# What are dew and frost points?

by | Mar 21, 2017

Maybe have you ever asked, while using Weather Station, what are the dew and frost points? To better understand what these two indicators are and what they show, here is a small explanation.

#### About temperature, humidity… and pressure

The dew point is the temperature below which the air has no longer enough energy to maintain the water it contains as vapor. Below the dew point, the energy associated with the molecular agitation becomes too low and the water, present in the form of gas (vapor), condenses and forms droplets: it’s dew! All this occurs at constant pressure, but in the case of atmospheric pressure and short observation times, a possible variation in pressure is relatively negligible.
Example of directly observable effect: if the outside temperature is 12 °C and the dew point is at 10 °C, it is sufficient that I put to air an object which have a temperature lower than 10 °C so that it is instantly covered by water droplets, the presence of this object having the effect of a local temperature fall of the air (near the object’s surface). This is what happens at night when our cars are covered with dew… Another example of this is when you blow air (which comes out of your lungs at a temperature of 33-34 °C and almost saturated of water vapor) on a colder surface than the dew point of the air you exhale – for example a window glass when it is colder outside than inside: the water vapor in this air that you exhale condenses, forming micro-droplets on this surface: the moisture! This condensation, again, occurred because the air (out of your lungs) is locally cooled in contact with the glass, to pass below its dew point.

This dew point is of relatively high importance for all processes that require to occur in dry conditions. This is the practical case, for example, when you want to know if you can repaint your window shutters: you must ensure that there is a good gap (at least 5 °C) between the air temperature and the dew point, otherwise if the surface you are about to paint is a bit cold… You now have an idea of what will happen!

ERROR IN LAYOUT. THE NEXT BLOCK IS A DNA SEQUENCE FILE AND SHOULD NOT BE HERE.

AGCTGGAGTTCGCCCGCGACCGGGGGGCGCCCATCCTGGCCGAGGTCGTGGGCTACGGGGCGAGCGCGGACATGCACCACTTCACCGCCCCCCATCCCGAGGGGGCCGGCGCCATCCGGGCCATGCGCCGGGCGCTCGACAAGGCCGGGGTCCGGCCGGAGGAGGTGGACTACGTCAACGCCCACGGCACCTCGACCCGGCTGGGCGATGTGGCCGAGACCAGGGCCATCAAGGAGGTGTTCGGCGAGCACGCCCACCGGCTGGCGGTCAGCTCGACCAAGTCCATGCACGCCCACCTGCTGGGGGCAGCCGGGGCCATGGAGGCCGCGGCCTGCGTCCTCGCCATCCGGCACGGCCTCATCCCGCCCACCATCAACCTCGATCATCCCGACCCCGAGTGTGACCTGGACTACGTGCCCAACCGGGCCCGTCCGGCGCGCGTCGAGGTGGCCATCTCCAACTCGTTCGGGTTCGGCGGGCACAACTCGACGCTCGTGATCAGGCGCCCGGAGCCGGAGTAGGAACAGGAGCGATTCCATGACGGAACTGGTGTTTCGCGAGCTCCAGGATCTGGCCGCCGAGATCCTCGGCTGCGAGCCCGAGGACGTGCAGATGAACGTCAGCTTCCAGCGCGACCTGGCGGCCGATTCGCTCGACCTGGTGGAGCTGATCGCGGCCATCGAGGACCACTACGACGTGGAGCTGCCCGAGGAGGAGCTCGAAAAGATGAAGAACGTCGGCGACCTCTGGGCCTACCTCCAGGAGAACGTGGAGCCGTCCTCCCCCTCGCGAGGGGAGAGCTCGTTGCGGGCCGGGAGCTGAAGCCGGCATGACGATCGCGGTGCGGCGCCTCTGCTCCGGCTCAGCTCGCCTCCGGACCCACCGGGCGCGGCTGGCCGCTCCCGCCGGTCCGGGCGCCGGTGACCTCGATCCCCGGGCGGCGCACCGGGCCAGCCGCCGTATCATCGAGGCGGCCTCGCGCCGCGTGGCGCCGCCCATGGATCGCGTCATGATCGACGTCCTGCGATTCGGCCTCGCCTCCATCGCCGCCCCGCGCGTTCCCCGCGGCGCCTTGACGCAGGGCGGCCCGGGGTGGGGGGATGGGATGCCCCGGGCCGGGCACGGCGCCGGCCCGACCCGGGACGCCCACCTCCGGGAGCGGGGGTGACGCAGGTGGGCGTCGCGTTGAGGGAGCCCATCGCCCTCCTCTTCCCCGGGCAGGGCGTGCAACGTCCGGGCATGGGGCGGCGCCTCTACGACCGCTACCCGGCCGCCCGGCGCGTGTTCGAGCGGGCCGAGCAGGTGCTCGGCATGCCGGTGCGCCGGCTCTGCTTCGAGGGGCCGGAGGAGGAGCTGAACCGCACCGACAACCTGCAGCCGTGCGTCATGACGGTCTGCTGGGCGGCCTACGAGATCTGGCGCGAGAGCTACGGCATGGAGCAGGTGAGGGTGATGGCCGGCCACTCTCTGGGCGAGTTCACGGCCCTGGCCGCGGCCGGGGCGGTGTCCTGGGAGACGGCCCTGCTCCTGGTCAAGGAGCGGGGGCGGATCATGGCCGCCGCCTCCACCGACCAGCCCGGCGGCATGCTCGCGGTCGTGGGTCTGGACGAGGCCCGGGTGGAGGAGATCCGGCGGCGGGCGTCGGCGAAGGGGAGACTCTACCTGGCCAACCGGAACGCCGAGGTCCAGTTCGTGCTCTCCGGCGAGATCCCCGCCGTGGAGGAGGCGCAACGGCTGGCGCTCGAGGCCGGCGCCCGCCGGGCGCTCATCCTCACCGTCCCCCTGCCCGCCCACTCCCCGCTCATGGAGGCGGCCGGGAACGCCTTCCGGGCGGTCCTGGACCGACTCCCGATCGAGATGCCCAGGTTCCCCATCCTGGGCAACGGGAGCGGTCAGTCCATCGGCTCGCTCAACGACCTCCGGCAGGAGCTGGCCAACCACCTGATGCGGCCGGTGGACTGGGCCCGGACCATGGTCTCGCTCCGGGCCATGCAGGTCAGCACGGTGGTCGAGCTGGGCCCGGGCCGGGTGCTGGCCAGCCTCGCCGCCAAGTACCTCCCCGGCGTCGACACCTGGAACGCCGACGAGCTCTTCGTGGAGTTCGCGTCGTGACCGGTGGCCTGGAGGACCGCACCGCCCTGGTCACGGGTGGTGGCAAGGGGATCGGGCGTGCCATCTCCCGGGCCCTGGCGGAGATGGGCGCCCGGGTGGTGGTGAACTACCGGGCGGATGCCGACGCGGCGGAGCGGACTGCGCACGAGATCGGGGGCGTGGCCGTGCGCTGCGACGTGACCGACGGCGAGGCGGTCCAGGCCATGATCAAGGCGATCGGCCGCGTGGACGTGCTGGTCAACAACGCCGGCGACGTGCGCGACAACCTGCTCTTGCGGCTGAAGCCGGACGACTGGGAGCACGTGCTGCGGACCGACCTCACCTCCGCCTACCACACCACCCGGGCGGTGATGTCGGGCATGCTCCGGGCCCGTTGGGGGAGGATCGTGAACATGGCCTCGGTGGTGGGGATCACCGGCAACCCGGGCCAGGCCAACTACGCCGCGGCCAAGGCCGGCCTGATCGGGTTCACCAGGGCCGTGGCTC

#### Frost point

What the preceding explanation does not say is that this dew point, its calculation and its implications are valid only for a positive air temperature…

The frost point is, in fact, the temperature below which the air no longer has enough energy to keep the water it contains in the form of vapor. But this time, we no longer speak of condensation but of solidification: water always present in the form of gas in the air is transformed into crystals! This phenomenon is often seen in winter, it is the white frost…
Where it becomes astonishing is that for negative values of atmospheric temperature, the frost point is higher than the dew point. That is why under 0 °C, the frost point is used, because it will be reached before the dew point. Surprising, right?

As you will have understood, the scope of use of this value is very broad. The value of the frost point is used, for example, in air sports and transports, to calculate “in advance” the altitude at which frost is likely to form. But it can also serve you to know in which state you will find the windscreen of your car…

Rather than using Heinrich Gustav Magnus‘s formula which is relatively complex to implement, Weather Station uses an approximation calculation.

###### Dew point

$${T}_{d}=\sqrt{H}[112+(0,9{T})]+(0,1{T})-112$$

with $${T}_{d}$$ the dew point in °C, $${T}$$ the atmospheric temperature in °C and $${H}$$ the relative humidity (from 0 to 1).

###### Frost point

$${T}_{f}={T}_{d}+\frac{2671,02}{\frac{2954,61}{T}+2,193665\ln{(T)}-13,3448}-T$$

with $${T}_{f}$$ the frost point in K, $${T}_{d}$$ the dew point in K and $${T}$$ the atmospheric temperature in K.

In Weather Station, dew and frost point values are available in all controls and widgets.